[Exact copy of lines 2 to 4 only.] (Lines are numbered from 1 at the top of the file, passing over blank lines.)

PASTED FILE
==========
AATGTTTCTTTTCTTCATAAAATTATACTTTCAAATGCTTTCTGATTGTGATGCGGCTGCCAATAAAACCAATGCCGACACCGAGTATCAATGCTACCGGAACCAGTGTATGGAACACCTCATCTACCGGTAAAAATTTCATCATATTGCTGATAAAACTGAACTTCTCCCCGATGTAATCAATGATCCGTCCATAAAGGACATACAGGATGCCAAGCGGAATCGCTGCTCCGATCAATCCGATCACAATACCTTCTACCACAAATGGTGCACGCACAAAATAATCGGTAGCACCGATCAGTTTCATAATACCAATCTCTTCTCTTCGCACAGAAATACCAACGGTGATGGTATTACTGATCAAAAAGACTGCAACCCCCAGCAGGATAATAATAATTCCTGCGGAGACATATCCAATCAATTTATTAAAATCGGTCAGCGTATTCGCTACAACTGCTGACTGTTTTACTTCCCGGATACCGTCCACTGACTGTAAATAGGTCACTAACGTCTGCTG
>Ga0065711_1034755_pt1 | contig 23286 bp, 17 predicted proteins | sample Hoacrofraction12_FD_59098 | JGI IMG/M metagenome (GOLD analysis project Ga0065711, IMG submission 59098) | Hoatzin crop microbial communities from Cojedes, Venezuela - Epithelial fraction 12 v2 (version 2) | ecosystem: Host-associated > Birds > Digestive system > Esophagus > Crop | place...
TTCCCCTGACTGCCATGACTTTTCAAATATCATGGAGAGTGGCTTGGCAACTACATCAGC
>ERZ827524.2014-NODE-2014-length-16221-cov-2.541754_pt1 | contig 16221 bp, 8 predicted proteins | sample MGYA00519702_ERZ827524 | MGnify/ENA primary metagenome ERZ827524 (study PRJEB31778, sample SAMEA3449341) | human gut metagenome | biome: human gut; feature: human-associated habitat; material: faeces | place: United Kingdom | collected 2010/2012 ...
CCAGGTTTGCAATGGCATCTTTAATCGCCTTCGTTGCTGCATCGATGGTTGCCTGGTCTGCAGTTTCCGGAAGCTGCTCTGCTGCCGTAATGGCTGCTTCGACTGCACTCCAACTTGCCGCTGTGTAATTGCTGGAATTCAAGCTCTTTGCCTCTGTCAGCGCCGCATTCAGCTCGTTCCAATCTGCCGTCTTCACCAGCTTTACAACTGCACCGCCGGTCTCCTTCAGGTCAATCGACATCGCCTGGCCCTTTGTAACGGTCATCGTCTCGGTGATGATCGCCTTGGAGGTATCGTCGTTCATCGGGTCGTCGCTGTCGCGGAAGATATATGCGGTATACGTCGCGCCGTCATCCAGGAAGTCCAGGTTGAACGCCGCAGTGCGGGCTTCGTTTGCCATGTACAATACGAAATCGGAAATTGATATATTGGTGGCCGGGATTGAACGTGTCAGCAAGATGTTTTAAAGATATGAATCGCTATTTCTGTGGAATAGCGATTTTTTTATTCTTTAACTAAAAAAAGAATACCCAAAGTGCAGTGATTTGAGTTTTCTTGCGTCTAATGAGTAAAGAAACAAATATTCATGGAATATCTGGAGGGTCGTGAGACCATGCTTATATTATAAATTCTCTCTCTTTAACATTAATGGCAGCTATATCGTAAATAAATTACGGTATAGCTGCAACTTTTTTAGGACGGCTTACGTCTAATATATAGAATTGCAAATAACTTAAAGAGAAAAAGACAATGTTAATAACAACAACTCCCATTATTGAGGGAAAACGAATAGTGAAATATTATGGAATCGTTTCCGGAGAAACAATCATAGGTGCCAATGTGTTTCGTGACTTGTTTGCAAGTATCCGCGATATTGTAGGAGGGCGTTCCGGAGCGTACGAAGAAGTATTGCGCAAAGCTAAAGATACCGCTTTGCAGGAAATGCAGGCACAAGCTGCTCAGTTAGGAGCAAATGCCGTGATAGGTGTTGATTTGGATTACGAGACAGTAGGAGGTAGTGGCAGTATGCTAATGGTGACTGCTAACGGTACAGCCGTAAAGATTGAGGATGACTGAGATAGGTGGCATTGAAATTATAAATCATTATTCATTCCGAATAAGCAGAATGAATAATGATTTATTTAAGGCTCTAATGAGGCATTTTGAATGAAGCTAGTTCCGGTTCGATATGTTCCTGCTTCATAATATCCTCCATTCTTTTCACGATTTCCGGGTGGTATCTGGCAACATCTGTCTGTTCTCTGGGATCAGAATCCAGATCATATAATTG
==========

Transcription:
>Ga0065711_1034755_pt1 | contig 23286 bp, 17 predicted proteins | sample Hoacrofraction12_FD_59098 | JGI IMG/M metagenome (GOLD analysis project Ga0065711, IMG submission 59098) | Hoatzin crop microbial communities from Cojedes, Venezuela - Epithelial fraction 12 v2 (version 2) | ecosystem: Host-associated > Birds > Digestive system > Esophagus > Crop | place...
TTCCCCTGACTGCCATGACTTTTCAAATATCATGGAGAGTGGCTTGGCAACTACATCAGC
>ERZ827524.2014-NODE-2014-length-16221-cov-2.541754_pt1 | contig 16221 bp, 8 predicted proteins | sample MGYA00519702_ERZ827524 | MGnify/ENA primary metagenome ERZ827524 (study PRJEB31778, sample SAMEA3449341) | human gut metagenome | biome: human gut; feature: human-associated habitat; material: faeces | place: United Kingdom | collected 2010/2012 ...